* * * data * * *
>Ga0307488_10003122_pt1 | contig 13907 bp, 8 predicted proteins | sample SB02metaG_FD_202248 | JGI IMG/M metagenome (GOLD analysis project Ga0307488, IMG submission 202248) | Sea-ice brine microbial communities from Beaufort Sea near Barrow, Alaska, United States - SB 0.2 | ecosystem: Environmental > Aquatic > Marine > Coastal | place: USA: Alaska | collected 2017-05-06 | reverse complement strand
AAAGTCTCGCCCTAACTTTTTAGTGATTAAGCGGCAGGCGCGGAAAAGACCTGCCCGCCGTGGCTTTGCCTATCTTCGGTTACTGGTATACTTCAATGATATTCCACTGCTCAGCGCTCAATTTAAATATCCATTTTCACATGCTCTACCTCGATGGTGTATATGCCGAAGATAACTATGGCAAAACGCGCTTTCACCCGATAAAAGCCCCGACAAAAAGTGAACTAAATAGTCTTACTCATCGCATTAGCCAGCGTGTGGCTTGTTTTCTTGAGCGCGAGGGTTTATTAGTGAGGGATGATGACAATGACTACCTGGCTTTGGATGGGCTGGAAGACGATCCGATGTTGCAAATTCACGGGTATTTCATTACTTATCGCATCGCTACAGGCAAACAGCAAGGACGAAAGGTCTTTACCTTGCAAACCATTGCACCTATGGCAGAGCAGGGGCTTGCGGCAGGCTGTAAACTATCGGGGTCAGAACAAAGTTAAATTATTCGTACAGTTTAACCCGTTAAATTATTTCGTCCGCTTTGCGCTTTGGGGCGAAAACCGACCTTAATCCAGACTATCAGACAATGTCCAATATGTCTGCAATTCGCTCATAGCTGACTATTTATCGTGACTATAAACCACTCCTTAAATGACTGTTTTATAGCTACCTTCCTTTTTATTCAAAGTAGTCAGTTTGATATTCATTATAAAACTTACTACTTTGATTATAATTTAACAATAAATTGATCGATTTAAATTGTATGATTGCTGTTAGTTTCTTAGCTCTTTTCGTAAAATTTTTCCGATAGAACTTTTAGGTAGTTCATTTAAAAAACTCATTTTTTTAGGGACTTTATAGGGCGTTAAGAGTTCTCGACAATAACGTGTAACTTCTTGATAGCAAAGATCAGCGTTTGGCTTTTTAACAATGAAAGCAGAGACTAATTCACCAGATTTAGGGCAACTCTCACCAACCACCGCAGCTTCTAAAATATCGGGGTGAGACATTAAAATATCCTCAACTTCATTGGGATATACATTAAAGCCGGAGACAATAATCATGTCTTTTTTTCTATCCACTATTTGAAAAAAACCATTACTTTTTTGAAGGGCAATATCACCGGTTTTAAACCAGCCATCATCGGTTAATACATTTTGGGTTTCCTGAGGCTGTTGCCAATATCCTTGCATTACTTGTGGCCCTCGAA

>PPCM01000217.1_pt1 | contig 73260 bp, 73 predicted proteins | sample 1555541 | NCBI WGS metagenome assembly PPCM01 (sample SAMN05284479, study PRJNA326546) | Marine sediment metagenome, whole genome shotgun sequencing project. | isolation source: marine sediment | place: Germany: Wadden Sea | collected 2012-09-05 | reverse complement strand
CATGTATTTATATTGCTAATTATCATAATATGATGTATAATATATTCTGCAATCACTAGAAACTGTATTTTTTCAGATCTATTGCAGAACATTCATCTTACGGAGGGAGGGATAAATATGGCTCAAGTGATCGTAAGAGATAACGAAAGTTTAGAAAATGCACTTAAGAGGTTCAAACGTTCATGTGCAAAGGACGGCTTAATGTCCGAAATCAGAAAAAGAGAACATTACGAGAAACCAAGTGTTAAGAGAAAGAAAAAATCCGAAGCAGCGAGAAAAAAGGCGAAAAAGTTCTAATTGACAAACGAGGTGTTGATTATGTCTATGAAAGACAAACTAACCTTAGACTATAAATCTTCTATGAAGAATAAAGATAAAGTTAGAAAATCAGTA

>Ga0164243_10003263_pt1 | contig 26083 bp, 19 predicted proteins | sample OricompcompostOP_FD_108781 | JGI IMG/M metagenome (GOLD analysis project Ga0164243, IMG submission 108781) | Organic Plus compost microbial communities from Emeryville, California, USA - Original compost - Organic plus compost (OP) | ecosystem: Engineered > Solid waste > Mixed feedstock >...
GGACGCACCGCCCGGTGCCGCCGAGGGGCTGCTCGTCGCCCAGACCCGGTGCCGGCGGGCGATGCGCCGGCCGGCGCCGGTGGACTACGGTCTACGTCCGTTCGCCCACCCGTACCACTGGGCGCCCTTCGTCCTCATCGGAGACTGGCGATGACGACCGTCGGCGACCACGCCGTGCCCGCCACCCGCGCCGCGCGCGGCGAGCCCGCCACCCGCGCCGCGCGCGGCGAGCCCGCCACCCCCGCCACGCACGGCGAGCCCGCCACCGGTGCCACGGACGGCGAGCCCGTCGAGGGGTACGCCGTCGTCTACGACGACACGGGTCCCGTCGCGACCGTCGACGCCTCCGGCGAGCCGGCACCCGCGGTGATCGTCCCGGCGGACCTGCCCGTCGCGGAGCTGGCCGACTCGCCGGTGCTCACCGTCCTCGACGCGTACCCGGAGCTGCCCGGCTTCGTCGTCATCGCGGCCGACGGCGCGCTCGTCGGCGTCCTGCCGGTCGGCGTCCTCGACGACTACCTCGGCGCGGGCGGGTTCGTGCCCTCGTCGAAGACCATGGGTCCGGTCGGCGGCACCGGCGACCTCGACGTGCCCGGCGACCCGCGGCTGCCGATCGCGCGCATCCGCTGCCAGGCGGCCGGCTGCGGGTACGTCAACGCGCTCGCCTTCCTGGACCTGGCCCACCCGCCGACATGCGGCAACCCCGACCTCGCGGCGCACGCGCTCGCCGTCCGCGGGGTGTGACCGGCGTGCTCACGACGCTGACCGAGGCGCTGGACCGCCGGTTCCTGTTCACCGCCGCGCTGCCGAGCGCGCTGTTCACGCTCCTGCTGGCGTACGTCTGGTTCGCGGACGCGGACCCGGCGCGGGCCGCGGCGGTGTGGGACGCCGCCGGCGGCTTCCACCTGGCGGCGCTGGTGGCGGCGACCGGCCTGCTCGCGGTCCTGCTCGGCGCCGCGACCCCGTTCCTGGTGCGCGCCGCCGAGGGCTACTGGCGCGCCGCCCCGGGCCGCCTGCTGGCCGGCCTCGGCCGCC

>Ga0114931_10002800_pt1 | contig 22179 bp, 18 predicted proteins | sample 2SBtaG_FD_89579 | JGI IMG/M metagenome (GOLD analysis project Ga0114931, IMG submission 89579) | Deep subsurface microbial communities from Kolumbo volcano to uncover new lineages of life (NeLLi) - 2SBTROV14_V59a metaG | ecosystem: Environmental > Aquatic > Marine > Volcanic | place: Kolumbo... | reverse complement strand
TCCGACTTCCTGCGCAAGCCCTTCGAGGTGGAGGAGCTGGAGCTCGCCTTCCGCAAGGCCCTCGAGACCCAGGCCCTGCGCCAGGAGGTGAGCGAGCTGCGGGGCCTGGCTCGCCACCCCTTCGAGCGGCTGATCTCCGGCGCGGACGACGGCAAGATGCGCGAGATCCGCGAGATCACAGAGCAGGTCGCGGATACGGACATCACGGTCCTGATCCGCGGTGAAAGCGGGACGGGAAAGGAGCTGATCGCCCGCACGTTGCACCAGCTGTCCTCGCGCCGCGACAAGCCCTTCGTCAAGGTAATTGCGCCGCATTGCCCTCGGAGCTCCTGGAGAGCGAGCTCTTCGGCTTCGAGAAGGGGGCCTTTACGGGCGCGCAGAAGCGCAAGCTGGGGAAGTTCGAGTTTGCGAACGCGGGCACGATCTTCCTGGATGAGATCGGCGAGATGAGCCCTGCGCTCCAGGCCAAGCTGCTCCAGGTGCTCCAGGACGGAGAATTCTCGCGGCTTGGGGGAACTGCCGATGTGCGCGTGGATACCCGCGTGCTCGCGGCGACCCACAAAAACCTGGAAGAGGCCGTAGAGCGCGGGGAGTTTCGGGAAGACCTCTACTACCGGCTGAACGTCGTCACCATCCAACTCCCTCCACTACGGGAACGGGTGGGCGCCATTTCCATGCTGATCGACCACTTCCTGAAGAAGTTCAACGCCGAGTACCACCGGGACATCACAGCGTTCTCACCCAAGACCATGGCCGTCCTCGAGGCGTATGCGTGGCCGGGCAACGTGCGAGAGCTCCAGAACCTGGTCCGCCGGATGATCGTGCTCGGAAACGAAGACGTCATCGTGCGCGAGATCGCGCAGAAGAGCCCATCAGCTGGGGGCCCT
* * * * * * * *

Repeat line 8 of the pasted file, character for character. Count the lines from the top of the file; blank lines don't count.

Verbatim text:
TCCGACTTCCTGCGCAAGCCCTTCGAGGTGGAGGAGCTGGAGCTCGCCTTCCGCAAGGCCCTCGAGACCCAGGCCCTGCGCCAGGAGGTGAGCGAGCTGCGGGGCCTGGCTCGCCACCCCTTCGAGCGGCTGATCTCCGGCGCGGACGACGGCAAGATGCGCGAGATCCGCGAGATCACAGAGCAGGTCGCGGATACGGACATCACGGTCCTGATCCGCGGTGAAAGCGGGACGGGAAAGGAGCTGATCGCCCGCACGTTGCACCAGCTGTCCTCGCGCCGCGACAAGCCCTTCGTCAAGGTAATTGCGCCGCATTGCCCTCGGAGCTCCTGGAGAGCGAGCTCTTCGGCTTCGAGAAGGGGGCCTTTACGGGCGCGCAGAAGCGCAAGCTGGGGAAGTTCGAGTTTGCGAACGCGGGCACGATCTTCCTGGATGAGATCGGCGAGATGAGCCCTGCGCTCCAGGCCAAGCTGCTCCAGGTGCTCCAGGACGGAGAATTCTCGCGGCTTGGGGGAACTGCCGATGTGCGCGTGGATACCCGCGTGCTCGCGGCGACCCACAAAAACCTGGAAGAGGCCGTAGAGCGCGGGGAGTTTCGGGAAGACCTCTACTACCGGCTGAACGTCGTCACCATCCAACTCCCTCCACTACGGGAACGGGTGGGCGCCATTTCCATGCTGATCGACCACTTCCTGAAGAAGTTCAACGCCGAGTACCACCGGGACATCACAGCGTTCTCACCCAAGACCATGGCCGTCCTCGAGGCGTATGCGTGGCCGGGCAACGTGCGAGAGCTCCAGAACCTGGTCCGCCGGATGATCGTGCTCGGAAACGAAGACGTCATCGTGCGCGAGATCGCGCAGAAGAGCCCATCAGCTGGGGGCCCT